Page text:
Dedicated to all my sisters, Kristin, Mary-Keith, Shelley, and Stephanie
1. Beginnings2 2. Cambridge7 3. Henry VIII
4. Rome21 5. Reformation27 6. Archbishop34 7. Royal Supremacy
8. Wives48 9. Doctrine55 10. Tradition62 11. Danger69 12. Conspiracy75 13. Ordinary Time
14. Henry’s End
15. Edward100 16. Consolidating Reformation
17. Mary121 18. Persecution129 19. Degradations136 20. Death146 Postscript
Appendix A. Key Issues in the Reformation
Appendix B. Reformation Eucharistic Theology
mblem of Faith Untouched is a biography written for those interested in Thomas Cranmer and the English Reformation, but who are not professional scholars in the field. Diarmaid MacCulloch’s brilliant and in-depth study, Thomas Cranmer, provides a compendium of information about Cranmer, addressing scholars’ contradictions about Cranmer’s life, motives, and personality, as well as his effect on the development of the Anglican Church. I am deeply indebted to MacCulloch for providing such a comprehensive and factual study. This book is a text for seminarians, priests, and lay students of English history and theology, and of the development of the Anglican/Episcopal Church. Though the book includes the theology and history of the period, it is primarily anecdotal in focus, telling the stories of Cranmer’s life. Originally based on John Foxe’s narrative in Acts and Monuments, this current Cranmer biography tends to view Cranmer’s martyrdom from the Anglican perspective, but includes information from all the other major biographical sources, including the Roman Catholic view, thus making Thomas Cranmer as human and real as possible. For a smoother read, all quotations, ideas, events, dates, and facts are documented in the back.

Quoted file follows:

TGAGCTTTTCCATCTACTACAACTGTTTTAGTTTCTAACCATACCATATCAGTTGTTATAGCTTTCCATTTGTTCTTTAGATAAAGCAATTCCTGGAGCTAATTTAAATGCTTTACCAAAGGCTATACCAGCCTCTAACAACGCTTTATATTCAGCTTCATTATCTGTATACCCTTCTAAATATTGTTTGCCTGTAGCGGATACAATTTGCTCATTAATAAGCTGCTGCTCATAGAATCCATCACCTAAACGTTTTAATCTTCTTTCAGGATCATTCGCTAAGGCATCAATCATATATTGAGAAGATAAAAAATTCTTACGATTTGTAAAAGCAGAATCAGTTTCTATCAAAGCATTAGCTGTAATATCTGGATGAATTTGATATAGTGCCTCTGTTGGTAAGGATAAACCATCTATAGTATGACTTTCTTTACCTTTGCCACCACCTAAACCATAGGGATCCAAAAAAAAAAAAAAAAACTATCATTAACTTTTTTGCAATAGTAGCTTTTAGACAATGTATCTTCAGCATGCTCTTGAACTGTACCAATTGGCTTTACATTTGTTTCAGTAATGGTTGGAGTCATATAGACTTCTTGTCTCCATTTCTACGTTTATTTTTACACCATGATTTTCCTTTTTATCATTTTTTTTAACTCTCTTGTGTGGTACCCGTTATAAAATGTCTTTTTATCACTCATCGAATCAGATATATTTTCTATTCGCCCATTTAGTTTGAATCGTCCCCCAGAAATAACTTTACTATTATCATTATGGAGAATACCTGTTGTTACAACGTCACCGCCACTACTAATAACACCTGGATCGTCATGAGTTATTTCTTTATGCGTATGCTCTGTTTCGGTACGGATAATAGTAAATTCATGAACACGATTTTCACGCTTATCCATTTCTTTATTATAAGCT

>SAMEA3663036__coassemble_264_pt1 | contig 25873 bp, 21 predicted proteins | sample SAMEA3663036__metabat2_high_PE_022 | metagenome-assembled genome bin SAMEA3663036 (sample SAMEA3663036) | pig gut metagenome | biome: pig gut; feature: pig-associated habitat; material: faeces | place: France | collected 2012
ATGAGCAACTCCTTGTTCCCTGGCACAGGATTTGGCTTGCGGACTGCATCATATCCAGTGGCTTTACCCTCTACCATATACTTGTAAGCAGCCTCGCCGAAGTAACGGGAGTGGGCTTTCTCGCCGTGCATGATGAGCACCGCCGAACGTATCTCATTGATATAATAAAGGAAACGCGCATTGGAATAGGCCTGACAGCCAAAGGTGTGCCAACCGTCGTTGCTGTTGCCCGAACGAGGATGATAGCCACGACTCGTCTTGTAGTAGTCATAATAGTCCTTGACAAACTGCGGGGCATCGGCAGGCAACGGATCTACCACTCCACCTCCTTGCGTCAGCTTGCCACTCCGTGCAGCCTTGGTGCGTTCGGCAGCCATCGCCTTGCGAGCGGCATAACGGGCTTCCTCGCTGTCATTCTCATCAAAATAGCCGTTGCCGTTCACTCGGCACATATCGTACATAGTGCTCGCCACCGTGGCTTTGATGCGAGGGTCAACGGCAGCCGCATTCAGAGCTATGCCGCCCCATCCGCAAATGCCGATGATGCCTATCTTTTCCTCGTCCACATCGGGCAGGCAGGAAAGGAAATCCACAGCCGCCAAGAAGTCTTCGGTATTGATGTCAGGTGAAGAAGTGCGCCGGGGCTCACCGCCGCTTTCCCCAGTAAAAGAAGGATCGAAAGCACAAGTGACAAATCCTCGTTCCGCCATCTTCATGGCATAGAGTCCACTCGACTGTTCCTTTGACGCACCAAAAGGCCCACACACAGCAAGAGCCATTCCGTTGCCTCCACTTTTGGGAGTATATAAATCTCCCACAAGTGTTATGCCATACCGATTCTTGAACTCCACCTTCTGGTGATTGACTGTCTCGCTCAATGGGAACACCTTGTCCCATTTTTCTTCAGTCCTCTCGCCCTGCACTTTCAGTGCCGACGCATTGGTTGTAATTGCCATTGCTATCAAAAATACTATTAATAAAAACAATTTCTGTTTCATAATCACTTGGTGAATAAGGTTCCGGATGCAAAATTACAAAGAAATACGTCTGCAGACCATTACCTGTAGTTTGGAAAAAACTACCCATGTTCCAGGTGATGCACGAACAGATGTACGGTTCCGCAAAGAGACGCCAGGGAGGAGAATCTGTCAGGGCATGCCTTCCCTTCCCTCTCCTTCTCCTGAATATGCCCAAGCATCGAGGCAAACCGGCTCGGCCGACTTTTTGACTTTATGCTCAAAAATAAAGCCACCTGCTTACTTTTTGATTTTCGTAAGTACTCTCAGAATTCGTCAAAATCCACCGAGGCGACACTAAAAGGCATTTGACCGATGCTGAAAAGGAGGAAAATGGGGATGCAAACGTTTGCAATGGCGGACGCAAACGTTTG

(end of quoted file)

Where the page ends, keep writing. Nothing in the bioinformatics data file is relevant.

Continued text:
Beginnings Grant to us Lord we beseech thee, the spirit to think and do always such things as be rightful; that we, which cannot be without thee, may by thee be able to live according to thy will; through Jesus Christ our Lord.
he quaint modern town of Aslockton lies on the edge of the fertile Vale of Belvoir in the Midlands of England, surrounded by farmland and patches of forest. According to current locals at the Cranmer Arms pub, the village boasts a population of around a thousand people, housing one of England’s few remaining blacksmiths and farriers. Visitors can take hiking tours by the river, along the same footpaths Thomas Cranmer himself walked five hundred years ago. In 1500, the land around the ancient town, Aslacton in Nottinghamshire, looked much as it did when Robin Hood roamed and ruled in nearby Sherwood Forest three centuries earlier. In Cranmer’s time, Major Oak—Robin Hood’s legendary headquarters—still spread its majestic branches, and birches with long, gangly, silver trunks provided shade for emerald grass and winding footpaths. The remains of an old Norman motte-and-wattle castle with a moat had disintegrated into a mound, forming the gardens, the “pleasure grounds” of the lord of the private manor, Thomas Cranmer Sr. His young son Thomas used to sit on top of the mound and gaze toward the gardens and meadows around him, listening to the bells of Saint John of Beverly in nearby Whatton. Thomas Cranmer Jr. was born on July 2, 1489, in Aslacton, on an estate with a rich history, land that had been a Roman settlement belonging to King Edward until the Norman Conquest in 1066. As recorded in the Domesday Book, William the Conqueror himself had given the estate to Walter D’Aincourt after the Battle of Hastings. One of three original manors in the parish, it came into the hands of the De Aslacton 2